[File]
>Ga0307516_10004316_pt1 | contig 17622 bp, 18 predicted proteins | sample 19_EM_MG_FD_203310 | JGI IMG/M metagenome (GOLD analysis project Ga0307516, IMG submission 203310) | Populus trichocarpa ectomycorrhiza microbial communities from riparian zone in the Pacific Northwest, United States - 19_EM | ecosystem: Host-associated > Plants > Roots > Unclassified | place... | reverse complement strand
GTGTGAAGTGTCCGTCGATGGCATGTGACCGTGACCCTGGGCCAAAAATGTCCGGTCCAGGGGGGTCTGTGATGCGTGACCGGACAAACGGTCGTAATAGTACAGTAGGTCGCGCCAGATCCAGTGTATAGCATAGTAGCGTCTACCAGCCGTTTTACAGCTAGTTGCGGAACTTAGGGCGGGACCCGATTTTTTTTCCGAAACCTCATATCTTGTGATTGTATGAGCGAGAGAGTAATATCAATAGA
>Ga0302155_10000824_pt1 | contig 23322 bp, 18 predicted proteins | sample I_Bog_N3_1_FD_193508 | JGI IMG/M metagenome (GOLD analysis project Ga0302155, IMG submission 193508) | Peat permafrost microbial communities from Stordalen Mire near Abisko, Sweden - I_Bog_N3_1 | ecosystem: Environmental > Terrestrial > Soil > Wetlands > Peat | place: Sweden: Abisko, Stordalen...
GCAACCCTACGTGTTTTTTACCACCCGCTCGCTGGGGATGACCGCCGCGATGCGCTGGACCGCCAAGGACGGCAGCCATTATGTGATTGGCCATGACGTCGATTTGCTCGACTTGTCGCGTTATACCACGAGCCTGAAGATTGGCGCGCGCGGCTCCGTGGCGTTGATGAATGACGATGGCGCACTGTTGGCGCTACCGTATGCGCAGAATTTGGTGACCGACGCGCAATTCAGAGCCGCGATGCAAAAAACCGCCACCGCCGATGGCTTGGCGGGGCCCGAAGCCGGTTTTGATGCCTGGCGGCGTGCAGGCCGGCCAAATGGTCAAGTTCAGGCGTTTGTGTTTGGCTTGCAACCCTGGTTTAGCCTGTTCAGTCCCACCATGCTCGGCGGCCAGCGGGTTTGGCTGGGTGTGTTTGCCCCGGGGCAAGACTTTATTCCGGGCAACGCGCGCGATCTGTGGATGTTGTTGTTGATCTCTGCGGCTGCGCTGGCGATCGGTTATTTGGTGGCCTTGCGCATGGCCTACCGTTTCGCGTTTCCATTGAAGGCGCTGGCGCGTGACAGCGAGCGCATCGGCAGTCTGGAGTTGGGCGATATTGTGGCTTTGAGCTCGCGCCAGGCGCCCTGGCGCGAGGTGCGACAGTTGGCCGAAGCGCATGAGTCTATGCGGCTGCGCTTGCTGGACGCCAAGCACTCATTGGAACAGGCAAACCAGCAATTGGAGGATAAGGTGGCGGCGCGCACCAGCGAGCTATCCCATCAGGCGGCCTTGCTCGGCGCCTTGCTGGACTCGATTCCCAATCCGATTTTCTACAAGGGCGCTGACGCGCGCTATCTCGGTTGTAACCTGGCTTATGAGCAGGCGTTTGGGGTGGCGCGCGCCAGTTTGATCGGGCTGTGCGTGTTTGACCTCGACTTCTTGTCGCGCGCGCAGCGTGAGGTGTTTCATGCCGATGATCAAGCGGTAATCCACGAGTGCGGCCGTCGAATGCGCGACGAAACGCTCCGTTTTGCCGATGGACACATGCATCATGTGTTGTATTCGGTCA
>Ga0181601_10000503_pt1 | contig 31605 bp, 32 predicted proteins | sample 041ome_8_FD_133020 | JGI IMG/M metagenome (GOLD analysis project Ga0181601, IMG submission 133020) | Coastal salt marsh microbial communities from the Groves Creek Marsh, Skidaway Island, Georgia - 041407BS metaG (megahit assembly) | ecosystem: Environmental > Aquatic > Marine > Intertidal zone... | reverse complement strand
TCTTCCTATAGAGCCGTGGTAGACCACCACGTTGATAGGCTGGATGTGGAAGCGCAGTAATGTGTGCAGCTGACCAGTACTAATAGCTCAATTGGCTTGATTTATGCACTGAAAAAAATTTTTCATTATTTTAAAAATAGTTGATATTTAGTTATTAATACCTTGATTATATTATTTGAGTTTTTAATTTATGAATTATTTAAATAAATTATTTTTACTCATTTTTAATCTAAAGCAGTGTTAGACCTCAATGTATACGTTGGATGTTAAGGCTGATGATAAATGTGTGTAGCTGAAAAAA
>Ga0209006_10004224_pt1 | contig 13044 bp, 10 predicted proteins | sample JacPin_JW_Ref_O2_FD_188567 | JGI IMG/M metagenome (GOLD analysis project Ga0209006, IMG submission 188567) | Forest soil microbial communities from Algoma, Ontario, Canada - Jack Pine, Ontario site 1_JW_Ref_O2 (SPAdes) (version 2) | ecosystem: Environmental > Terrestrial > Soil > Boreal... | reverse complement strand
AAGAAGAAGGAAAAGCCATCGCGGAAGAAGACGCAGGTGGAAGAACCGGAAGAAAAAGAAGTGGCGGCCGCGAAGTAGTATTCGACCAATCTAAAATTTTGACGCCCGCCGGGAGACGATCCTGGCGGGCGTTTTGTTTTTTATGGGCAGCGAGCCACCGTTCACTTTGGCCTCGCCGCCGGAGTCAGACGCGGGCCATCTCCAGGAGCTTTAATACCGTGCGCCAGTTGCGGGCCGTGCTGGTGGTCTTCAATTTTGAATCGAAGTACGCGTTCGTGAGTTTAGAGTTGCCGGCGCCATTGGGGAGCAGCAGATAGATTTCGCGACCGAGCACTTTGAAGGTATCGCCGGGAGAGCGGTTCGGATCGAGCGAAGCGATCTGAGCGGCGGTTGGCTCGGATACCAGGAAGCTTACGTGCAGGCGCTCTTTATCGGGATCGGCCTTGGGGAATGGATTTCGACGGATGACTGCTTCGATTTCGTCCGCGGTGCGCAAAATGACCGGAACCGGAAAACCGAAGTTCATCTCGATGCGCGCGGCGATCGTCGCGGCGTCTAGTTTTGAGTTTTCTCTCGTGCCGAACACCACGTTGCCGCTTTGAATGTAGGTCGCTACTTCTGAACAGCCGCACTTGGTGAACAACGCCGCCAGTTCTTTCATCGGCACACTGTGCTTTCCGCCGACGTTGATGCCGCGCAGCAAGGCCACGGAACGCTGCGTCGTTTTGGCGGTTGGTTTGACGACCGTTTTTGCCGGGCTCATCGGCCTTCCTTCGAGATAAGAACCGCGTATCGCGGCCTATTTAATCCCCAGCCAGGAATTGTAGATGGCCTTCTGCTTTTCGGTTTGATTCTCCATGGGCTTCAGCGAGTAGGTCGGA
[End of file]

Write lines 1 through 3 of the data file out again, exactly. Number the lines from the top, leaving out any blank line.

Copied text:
>Ga0307516_10004316_pt1 | contig 17622 bp, 18 predicted proteins | sample 19_EM_MG_FD_203310 | JGI IMG/M metagenome (GOLD analysis project Ga0307516, IMG submission 203310) | Populus trichocarpa ectomycorrhiza microbial communities from riparian zone in the Pacific Northwest, United States - 19_EM | ecosystem: Host-associated > Plants > Roots > Unclassified | place... | reverse complement strand
GTGTGAAGTGTCCGTCGATGGCATGTGACCGTGACCCTGGGCCAAAAATGTCCGGTCCAGGGGGGTCTGTGATGCGTGACCGGACAAACGGTCGTAATAGTACAGTAGGTCGCGCCAGATCCAGTGTATAGCATAGTAGCGTCTACCAGCCGTTTTACAGCTAGTTGCGGAACTTAGGGCGGGACCCGATTTTTTTTCCGAAACCTCATATCTTGTGATTGTATGAGCGAGAGAGTAATATCAATAGA
>Ga0302155_10000824_pt1 | contig 23322 bp, 18 predicted proteins | sample I_Bog_N3_1_FD_193508 | JGI IMG/M metagenome (GOLD analysis project Ga0302155, IMG submission 193508) | Peat permafrost microbial communities from Stordalen Mire near Abisko, Sweden - I_Bog_N3_1 | ecosystem: Environmental > Terrestrial > Soil > Wetlands > Peat | place: Sweden: Abisko, Stordalen...